When Keller Fay Group conducted research on consumer sentiment toward the financial sector back in the fall and winter of 2008, the data surprised no one. In September, just before the brunt of the economic crisis, positive word of mouth for the category outweighed negative buzz by a ratio of more than 3-to-1. By year's end, the positive buzz had plummeted by about 60 percent and negative or mixed feelings dominated more than half of all conversations.
The latest data from the market research firm, however, compiled last month, is far more unexpected: It suggests that financial companies likely contributed to the downward slide in favorable consumer sentiment by sharply reducing their ad spending during the crisis.
"We think the clear message ... is that silence isn't always golden, especially in times of turmoil," said Ed Keller, CEO of the Keller Fay Group.
Keller contends that if marketers in the sector "had kept up their spending levels it would have helped neutralize or offset the negative word of mouth and they would not have as deep a hole to climb back from."
As big players in the sector such as Bank of America and Fidelity have begun spending more aggressively on new campaigns, Keller added, there are signs that positive buzz for the industry is rebounding. "It's not back to where it was, but it should get there if we don't see a major new round of crisis,"
A Bank of America rep confirmed the company is spending more now than it had been in recent quarters, when most of the industry had cut back. But, he added, BofA has advertised throughout the crisis, starting with messages about how the company was lending to customers and helping to stabilize the economy.
"More recently, we've engaged consumers with demonstrations of products and solutions to help move them forward, and the sum of all that is we're beginning to see a turnaround in positive word of mouth," said the rep.
Keller Fay also tracked the auto sector through the subsequent bankruptcies and bailouts of General Motors and Chrysler, which occurred as the industry lopped more than $1.6 billion off its ad spending total during the first six months of this year, according to Nielsen.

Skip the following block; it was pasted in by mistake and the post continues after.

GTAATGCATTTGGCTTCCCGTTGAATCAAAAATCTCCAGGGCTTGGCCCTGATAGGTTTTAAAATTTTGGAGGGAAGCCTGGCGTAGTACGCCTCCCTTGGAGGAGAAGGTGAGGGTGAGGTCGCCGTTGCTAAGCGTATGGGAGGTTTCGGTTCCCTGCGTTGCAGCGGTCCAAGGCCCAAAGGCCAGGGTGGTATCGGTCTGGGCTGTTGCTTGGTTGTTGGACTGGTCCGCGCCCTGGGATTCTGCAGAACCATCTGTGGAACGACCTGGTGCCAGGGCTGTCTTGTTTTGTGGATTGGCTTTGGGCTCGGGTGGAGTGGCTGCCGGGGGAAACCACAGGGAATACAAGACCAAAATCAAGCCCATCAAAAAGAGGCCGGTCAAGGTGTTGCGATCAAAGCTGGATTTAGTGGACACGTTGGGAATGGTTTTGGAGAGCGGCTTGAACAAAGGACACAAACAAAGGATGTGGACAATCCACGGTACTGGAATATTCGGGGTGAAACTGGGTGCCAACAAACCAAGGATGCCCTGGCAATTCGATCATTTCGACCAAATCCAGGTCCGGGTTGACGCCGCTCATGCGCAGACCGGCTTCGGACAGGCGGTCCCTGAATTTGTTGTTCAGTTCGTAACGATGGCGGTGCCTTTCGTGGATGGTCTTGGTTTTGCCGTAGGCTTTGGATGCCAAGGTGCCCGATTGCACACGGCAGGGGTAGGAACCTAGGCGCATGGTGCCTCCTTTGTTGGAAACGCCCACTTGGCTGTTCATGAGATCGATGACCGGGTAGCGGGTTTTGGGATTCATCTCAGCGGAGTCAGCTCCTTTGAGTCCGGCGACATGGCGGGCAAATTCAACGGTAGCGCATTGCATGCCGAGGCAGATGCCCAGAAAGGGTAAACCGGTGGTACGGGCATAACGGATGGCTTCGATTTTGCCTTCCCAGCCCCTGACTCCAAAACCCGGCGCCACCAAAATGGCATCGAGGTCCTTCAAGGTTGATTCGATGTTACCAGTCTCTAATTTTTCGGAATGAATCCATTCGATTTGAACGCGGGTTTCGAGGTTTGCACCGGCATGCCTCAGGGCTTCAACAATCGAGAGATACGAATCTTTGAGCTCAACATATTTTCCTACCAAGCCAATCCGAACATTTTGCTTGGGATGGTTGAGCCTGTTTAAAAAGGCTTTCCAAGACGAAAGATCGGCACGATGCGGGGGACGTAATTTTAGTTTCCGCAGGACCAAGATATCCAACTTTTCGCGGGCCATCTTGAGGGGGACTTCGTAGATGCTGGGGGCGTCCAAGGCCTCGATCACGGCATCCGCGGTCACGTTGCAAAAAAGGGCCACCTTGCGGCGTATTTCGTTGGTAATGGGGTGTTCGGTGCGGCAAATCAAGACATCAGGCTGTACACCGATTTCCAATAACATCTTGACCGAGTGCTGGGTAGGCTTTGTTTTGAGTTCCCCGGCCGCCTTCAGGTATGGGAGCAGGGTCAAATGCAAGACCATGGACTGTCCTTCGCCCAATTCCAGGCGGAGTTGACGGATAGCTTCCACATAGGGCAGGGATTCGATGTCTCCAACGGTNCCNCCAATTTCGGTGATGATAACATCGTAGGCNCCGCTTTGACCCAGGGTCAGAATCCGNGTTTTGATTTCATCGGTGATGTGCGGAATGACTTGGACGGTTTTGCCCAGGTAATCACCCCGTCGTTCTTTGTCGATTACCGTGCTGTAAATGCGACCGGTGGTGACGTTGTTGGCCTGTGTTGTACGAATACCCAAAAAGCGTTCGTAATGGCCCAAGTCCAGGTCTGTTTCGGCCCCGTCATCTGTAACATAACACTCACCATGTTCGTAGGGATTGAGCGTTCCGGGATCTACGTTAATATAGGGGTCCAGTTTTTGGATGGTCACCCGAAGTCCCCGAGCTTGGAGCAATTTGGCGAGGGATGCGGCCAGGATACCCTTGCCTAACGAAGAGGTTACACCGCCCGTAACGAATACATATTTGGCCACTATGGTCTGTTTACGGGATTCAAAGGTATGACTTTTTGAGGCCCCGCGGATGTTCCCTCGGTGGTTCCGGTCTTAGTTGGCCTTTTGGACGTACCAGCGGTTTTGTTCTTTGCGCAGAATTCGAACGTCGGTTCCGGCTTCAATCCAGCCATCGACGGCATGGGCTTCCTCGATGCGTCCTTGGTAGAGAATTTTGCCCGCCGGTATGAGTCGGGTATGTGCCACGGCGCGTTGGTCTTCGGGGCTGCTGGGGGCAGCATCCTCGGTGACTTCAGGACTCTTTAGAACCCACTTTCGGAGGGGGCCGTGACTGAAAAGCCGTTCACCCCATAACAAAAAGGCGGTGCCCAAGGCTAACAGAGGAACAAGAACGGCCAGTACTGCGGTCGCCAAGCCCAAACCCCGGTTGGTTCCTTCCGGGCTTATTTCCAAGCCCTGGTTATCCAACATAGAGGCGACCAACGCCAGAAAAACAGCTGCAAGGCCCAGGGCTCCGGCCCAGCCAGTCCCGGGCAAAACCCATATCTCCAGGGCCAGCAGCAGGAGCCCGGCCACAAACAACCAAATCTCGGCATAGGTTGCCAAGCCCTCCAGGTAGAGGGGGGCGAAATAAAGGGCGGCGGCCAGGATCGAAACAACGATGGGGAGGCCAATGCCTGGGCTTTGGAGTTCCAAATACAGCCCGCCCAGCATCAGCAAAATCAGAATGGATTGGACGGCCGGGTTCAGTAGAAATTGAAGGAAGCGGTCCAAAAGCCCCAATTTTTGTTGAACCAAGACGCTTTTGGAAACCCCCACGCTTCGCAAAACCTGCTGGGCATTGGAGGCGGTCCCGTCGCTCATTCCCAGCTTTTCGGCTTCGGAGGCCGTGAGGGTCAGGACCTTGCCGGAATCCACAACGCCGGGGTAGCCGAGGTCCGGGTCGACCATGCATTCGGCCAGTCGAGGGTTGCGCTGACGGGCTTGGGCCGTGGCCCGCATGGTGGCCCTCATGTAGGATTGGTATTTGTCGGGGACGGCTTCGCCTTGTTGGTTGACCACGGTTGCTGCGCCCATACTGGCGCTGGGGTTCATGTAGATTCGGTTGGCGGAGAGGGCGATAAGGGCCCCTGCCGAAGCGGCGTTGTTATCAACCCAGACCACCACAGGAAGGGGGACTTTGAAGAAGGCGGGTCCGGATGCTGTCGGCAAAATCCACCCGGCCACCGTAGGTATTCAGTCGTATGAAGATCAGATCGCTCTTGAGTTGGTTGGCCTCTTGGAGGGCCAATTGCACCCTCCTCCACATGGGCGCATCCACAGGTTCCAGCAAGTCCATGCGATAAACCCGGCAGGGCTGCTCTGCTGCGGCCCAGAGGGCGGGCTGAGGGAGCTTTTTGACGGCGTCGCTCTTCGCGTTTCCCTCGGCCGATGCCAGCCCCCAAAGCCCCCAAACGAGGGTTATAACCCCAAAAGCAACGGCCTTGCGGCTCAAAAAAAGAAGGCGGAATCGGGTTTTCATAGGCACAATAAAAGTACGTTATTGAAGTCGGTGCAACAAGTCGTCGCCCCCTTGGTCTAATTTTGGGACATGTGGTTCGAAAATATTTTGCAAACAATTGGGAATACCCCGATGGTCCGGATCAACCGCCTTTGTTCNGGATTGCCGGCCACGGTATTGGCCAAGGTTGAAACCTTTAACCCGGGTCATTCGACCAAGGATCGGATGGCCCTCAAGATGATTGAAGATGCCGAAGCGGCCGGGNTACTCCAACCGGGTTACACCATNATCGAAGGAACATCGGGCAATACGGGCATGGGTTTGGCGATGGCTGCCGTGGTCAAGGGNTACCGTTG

During the second quarter, when the auto crisis was peaking, Chrysler's positive word of mouth slipped to 46 percent of all conversations from 53 percent in the first quarter, while GM slipped to 51 percent from 53 percent. Ford, on the other hand, which had not cut back as much on ad spending as its two big domestic rivals and which avoided a lot of negative press by not taking bailout money, saw a 5 percentage point surge in positive buzz to 60 percent.
As Keller notes, Chrysler and GM had little choice but to "go quiet with their advertising under unique conditions this year" (read: their Chapter 11 filings). Still, says Keller, "silence equals disarmament," especially given the fact that advertising-influenced word of mouth is 20 percent more likely to result in a strong recommendation to try or buy a product.
Neither GM nor Chrysler commented on Keller Fay's research. But a source at one of the companies offered that "we wouldn't have cut back nearly as much as we did if the decision had been ours to make. But our hands were kind of tied."
— Nielsen Business Media